As usual for some folk, doing it on all fours wasn't enough. They wanted to do it on their sides as well. There's no accounting for taste!

As the morning went on the sections changed, some became stickier, others became easier. In many cases a little thought and a look - see first meant a clear section, unassisted, and dry feet.

Unfortunately the do ended too quickly for some. Ted Hartley was forced to retire after only a couple of sections and one team spent the whole morning getting out of the bog where they had landed only 30 seconds after the start. At least Ted got through a couple of sections as die most of the others who had to retire early due to breakages. One breakage was Derek Jefferson, actually not so much a breakage as a dislocation to his shoulder, gained after his motor rolled and he tried to get out. The damn thing started again and savaged him. To all who helped him and his tribe - thanks.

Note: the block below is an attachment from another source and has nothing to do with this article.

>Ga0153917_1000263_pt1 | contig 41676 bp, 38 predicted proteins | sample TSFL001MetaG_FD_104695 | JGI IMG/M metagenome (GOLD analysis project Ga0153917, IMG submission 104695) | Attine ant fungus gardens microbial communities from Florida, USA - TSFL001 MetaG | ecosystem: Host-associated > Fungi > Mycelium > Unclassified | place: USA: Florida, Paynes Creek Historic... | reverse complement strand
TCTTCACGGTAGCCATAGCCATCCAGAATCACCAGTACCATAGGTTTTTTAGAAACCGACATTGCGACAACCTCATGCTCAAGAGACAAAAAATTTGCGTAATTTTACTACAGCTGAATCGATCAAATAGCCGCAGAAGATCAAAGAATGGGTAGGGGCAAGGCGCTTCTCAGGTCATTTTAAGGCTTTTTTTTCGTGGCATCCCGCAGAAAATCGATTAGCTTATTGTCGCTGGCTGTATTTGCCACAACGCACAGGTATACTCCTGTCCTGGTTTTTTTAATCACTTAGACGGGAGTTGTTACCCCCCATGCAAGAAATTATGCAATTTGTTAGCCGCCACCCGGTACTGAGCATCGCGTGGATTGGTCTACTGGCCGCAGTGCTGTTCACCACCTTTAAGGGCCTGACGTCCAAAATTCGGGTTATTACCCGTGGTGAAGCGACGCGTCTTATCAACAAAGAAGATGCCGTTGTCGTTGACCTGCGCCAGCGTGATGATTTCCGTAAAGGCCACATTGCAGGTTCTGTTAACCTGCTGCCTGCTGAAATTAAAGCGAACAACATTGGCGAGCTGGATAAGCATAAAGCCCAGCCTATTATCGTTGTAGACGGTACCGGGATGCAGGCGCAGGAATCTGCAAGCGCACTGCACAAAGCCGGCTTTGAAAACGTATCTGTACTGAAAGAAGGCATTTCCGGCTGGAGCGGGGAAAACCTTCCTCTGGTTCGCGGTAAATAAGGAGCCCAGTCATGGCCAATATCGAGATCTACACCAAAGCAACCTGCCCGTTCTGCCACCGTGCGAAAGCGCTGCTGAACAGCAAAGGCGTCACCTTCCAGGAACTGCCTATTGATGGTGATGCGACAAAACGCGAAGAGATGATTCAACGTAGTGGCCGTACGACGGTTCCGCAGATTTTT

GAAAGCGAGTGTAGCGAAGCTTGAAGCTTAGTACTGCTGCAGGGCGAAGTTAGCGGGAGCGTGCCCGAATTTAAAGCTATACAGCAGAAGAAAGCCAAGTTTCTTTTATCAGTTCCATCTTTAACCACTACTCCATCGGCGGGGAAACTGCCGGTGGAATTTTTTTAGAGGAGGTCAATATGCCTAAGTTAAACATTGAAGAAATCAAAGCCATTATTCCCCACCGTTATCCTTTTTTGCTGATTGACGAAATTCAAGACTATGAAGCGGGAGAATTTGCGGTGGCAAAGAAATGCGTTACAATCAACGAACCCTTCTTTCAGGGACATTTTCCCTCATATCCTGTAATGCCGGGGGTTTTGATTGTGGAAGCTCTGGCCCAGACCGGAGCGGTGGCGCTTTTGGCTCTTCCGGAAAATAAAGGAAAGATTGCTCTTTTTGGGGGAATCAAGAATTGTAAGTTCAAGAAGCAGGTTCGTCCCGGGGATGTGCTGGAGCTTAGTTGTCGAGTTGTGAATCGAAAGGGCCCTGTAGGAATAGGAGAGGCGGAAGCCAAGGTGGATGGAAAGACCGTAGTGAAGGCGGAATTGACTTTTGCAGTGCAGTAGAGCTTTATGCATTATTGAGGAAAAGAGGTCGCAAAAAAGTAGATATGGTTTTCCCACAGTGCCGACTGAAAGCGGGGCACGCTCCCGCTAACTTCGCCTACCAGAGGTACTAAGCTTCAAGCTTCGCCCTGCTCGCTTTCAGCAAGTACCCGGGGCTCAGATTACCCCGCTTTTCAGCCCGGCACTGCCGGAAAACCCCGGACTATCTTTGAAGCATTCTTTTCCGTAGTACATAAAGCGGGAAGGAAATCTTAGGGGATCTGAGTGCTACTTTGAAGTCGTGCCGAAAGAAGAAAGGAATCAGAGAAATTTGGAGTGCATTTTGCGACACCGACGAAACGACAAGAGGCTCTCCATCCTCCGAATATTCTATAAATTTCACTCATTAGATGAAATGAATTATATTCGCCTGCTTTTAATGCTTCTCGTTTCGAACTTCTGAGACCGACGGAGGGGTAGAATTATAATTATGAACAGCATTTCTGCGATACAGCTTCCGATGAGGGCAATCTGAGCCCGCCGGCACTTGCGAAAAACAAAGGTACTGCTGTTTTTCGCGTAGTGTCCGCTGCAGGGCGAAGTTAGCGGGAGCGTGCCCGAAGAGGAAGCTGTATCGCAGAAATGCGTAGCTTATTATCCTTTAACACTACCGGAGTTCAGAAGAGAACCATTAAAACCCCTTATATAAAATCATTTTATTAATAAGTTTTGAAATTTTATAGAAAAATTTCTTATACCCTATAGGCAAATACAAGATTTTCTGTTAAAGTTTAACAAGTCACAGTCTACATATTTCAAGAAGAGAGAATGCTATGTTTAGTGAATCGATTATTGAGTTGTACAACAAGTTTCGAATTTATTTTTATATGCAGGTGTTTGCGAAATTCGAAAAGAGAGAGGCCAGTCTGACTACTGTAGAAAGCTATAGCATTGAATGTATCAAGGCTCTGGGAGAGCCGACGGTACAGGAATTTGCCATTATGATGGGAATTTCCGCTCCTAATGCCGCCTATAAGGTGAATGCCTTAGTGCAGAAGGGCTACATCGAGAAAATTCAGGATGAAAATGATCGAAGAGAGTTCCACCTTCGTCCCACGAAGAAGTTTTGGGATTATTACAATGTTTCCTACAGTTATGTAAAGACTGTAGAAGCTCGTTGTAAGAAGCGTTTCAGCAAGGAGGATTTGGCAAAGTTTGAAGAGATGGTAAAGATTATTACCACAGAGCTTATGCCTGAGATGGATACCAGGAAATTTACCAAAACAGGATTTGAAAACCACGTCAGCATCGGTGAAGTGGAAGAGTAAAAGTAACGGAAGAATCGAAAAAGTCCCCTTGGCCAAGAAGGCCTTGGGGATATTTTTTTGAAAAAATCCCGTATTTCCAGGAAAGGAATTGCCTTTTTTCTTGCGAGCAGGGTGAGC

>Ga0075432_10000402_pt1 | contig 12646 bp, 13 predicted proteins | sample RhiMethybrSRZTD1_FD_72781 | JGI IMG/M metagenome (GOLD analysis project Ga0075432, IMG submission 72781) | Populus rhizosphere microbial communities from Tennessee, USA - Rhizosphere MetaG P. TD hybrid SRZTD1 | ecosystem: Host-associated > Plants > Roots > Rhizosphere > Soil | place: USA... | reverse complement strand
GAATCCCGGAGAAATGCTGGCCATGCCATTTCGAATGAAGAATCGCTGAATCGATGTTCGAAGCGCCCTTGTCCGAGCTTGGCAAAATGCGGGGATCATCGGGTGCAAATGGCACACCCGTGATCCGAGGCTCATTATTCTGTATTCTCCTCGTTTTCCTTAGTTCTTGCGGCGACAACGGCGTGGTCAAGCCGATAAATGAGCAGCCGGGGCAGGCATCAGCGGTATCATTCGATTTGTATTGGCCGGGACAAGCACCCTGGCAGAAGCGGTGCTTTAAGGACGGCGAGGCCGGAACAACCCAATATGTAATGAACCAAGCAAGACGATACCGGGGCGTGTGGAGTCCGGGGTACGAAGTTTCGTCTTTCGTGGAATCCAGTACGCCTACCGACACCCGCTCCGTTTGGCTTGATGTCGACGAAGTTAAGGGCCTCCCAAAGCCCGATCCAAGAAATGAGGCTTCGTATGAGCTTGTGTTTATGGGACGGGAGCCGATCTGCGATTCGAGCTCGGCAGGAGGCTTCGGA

So after much ricking about, slopping through mud holes, scrabbling with slimy ropes and splashing through water 10 teams made it to the finish within time to collect points.

Dinner break was very short, because of having to start late, and by 2.15 only 9 teams lined up again for a battle. Just 10 sections in the afternoon and 1 and  1/2 hours to do them in. With two teams on equal scores after the morning and the possibility of a good afternoon score overtaking those as well as a separate afternoon prize, there was plenty to get mucky for.